from The Century Dictionary.
- noun The shrew or shrew-mouse, Sorex araneus.
from the GNU version of the Collaborative International Dictionary of English.
- noun (Zoöl.), Scot. The erd shrew.
from Wiktionary, Creative Commons Attribution/Share-Alike License.
- noun A
shrew(in the sense of the mouselike animal).
from Wiktionary, Creative Commons Attribution/Share-Alike License
[(\223I) 22 (arose from the bank superior to the ty) 29 (ranny) 29 (of nature, and)] TJ
I had published some account of the tour I had made, in several letters; in which toy chief design was, to expose both popery and ty* ranny.
Never imputing the increase of their receipts, revenue, and plenty, to the wisdom, virtue, and merit of the crown; but objecdng every small imposition to the exorbitancy and ty - ranny of the government.
About the middle of the fiftk century, when Europe exhibited one continued fcene of violence and blood Ihed, a hatred of ty - ranny and a love of liberty prompted the Vcncti, and fomc few of their neighbours, to feek an aff - lum from the fury of Aitila, among the litde iilands and marihes at the bottom of the Adrim - tic gulph.
Yet we have reafon to inlift, that incorpo - rating eftablifliments, even when the executive part of government is in the hands of the wifeft and beft prince on earth, teems with impofition, with ty - ranny, with popery!
A review of ecclesiastical establishments in Europe : containing their history ... : and an essay tending to shew both the political and moral necessity of abolishing exclusive establishments, with answers to some principal objections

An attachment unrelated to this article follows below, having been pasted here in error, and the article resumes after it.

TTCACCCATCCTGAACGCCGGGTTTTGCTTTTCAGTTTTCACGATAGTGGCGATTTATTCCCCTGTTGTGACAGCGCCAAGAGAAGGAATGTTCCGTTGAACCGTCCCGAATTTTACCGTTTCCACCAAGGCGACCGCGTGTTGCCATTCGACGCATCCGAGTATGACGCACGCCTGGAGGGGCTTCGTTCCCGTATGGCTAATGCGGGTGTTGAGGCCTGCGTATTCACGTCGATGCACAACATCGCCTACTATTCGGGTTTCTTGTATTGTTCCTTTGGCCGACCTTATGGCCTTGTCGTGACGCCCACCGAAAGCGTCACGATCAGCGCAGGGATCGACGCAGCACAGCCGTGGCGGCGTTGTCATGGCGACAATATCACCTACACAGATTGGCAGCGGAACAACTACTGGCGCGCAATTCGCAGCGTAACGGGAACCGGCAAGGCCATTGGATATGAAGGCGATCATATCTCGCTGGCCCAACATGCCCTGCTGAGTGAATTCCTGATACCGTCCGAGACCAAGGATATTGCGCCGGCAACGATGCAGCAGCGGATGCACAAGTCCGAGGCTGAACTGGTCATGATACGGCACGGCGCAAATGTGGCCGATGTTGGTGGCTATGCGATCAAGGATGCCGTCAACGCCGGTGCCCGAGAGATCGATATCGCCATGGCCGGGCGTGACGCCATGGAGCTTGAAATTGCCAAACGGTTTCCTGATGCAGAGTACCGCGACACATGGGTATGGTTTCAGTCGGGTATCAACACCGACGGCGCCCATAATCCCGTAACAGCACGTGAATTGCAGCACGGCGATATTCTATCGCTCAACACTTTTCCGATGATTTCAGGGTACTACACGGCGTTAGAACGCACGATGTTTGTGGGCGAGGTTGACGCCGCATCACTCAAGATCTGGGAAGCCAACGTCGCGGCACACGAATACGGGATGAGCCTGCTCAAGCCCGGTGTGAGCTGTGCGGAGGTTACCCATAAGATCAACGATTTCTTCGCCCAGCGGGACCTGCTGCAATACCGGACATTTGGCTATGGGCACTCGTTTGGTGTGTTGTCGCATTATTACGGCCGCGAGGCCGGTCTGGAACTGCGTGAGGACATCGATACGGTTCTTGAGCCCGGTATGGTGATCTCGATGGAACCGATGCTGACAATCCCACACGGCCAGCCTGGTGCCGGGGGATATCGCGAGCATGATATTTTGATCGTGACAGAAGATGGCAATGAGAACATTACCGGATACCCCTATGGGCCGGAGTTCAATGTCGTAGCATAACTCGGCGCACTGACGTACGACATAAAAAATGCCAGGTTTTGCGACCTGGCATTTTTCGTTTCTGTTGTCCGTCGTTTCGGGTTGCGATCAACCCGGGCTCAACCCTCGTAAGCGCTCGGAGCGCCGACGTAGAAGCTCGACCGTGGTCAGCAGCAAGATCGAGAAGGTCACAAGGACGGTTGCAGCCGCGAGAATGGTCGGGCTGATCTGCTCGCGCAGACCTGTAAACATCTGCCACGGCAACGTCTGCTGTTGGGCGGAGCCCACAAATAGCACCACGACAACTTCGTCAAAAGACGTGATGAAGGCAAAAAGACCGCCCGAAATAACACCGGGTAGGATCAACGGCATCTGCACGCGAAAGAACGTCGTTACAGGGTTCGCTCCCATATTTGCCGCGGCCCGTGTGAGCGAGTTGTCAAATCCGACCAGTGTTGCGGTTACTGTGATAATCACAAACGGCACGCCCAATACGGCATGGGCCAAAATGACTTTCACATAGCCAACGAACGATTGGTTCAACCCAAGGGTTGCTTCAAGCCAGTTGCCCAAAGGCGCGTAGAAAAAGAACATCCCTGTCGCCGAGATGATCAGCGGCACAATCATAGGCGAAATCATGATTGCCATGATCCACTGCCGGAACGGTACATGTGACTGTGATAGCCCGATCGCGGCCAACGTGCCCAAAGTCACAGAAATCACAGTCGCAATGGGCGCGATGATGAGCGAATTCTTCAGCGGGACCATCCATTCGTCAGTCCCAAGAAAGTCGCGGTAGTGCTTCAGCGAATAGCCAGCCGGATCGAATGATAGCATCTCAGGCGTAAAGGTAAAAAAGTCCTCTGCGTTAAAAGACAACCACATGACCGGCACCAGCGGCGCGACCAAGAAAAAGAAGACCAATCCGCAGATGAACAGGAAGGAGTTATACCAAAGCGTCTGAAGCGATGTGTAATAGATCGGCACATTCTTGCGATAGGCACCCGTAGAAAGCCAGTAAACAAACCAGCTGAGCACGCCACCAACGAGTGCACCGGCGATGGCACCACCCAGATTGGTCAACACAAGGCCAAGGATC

How oftea vdoes it happen that thofe who by infiaming the minds of the people have rifen to thofe places of which they difpoifeft their opponents, have not only purfued the fame courfe of political condu£b which they before fo violently cenfilfed, but have even exerclfed the greatefl: injuftice and ty - ranny.
The pretexts arc always found in fome fpecious appearance of a real good* You would not fecure men from ty - ranny and fedition, by rooting out of the mind the principles to which Jthcfe fraudulent pretexts apply?
D. Ui%, of pity, of reafon, perhaps of fear; and his edicl of liberty of confcience inftantly revealed the ty - ranny and w. eaknefs of the Jefuits.
The Cauls forced to polytheifm, more by the Roman ty - ranny, than any vain imitation of their neighbours, ib.
During their ad - miniftration, ambafiadors came to Rome, both from the Jews and Samaritans, to accufe Archelaus, to whom Au - guftug had given the half of his father Herod's kingdom, under the name of ethnarchy, of mal-adminiftration, ty - ranny, arid opprefCon.